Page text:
Now, the tough part: How would this be accomplished? I don’t know enough about MediaWiki internals to attempt it myself. There’s an API, and I’ve been surfing through the API doc. There’s even an API sandbox, which is a cool idea all by itself. Alas, there are remarkably few technical books on MediaWiki, and the ones I would be most interested in get terrible reviews. Given how important MediaWiki is, I don’t understand why tech publishers have skated past it. My guess is that few people bother to do more than custom-skin MediaWiki. (There’s a book on that, at least.) If the demand were there, the books would probably happen. If you know enough about MediaWiki modding, I’ll bet you could find a publisher.

I’m thinking about installing MediaWiki on my hosting services, just to poke at and try things on. Hell, I predicted this thing. I should at least know my way around it.

If you’ve done any hacking on MediaWiki, let me know how you learned its internals and what you did, and if there are any instructional websites or videos that I may not have encountered.


  1. I remember you writing about that. I just pulled my copy of June/July 1994 PC Techniques off the bookshelf to re-read it. I miss PC Techniques… it was such a great magazine. It’s the only magazine I read cover to cover as soon as I received it. Good times.

    Is there anyway you could make PCT and VD available as pdf downloads?

  2. TRX says:

    Some of Jeff’s bits are here:

    The last issue was over twenty years ago. (time flies, and all that…) Is there a rights problem, or do they just need someone to scan in old issues? I’d be willing to donate some labor with ye aulde scannere.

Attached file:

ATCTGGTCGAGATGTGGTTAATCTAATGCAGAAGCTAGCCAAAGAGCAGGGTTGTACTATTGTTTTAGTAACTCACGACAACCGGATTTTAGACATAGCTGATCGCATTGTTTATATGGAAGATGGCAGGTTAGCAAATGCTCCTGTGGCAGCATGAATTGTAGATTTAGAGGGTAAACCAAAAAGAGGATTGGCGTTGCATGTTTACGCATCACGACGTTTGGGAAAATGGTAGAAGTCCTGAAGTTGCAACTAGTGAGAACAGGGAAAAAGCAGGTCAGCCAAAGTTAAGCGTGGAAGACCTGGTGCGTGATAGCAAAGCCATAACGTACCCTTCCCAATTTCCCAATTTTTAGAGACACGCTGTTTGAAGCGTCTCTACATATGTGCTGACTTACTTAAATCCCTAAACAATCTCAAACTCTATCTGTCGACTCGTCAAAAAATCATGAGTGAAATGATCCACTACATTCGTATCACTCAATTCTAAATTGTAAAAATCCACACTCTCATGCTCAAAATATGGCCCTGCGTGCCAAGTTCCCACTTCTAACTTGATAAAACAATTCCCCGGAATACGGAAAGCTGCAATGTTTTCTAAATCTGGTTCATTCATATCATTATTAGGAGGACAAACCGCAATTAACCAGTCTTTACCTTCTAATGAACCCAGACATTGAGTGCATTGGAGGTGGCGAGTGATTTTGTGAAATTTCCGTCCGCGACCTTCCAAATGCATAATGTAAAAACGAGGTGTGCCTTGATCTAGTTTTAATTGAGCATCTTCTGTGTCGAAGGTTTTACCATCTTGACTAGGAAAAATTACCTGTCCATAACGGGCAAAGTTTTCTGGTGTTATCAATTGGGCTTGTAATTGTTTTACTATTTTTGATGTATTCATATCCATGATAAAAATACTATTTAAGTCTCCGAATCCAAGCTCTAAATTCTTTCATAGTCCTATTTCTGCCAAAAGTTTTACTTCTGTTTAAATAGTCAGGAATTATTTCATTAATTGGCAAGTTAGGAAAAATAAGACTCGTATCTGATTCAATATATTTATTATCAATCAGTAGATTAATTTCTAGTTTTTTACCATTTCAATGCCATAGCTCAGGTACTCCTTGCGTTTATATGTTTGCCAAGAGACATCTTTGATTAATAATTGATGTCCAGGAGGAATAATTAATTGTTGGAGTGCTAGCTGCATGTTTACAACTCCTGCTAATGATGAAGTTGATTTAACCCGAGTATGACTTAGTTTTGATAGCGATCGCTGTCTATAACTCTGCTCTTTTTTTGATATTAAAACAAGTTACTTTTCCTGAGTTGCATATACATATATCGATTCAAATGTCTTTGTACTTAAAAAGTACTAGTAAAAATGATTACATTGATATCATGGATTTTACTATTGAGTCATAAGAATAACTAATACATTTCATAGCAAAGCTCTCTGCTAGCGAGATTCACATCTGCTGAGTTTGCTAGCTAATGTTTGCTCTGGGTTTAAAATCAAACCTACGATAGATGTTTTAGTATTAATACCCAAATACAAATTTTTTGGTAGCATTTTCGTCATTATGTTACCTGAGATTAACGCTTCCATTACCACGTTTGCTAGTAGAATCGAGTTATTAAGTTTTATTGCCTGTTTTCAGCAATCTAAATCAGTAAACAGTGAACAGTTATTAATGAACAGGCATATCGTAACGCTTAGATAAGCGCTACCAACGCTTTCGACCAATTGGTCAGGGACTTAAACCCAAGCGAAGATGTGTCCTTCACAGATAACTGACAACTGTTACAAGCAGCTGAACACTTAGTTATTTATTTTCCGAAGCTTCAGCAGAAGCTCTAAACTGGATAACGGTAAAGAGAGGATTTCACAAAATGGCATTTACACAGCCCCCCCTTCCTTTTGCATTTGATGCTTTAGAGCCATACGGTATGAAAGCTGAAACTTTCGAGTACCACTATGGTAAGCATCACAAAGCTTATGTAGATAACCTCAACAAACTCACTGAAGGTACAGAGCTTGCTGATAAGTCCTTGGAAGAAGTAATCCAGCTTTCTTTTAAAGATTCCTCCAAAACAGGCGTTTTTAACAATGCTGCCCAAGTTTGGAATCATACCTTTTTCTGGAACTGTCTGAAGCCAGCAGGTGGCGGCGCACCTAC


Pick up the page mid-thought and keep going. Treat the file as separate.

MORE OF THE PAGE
1. There are nominal rights issues. I bought only first rights for the articles, and it’s a point of honor for me to treat my authors fairly. The ones I posted at the link you shared were all given with explicit permission. Posting whole issues is probably not an option, since each issue probably contained one or two items by people I can’t find in the present day.

  3. //Infogalactic has a lot of its own articles. However, when a user searches for something that is not already in the Infogalactic database, Infogalactic passes the search along to Wikipedia, and then displays the returned results. //

    I’m fairly certain that Infogalactic does not do that (although that may have been an ambition and the idea is neat). The admins manual import pages from Wikipedia into their version.

    For example, take this page from Wikipedia:
    If you put that entry into Infogalatic you’ll get the standard wiki response for a page that doesn’t exist yet.

    1. Well, I ran your test, and sunuvugun: The page you cite did not exist on Infogalactic. I use Infogalactic a lot, and this is the first time I’ve had a search for a known-to-exist Wikipedia article fail. Now, the article itself contains very little information, and I wonder if it was tossed by Infogalactic for being, well, close to empty. (I also question whether the subject of the piece is in fact notable enough by Wikipedia’s own standards for inclusion on the site.)

      All I know about Infogalactic internals is what I read from the source. I asked someone I know who’s an editor over there and he had no idea how the thing works under the surface.

      The underlying MediaWiki software has an API, and having flipped through it I’m pretty sure that something like this is possible. If I had to guess, it may be that kicking a search query over to Wikipedia took so much time that the site looked bad to casual users. Hard drive space being as cheap as it is, maybe it was easier to just grab the articles and store them locally.

      So. Thanks for letting me know. This can be a crazy business sometimes.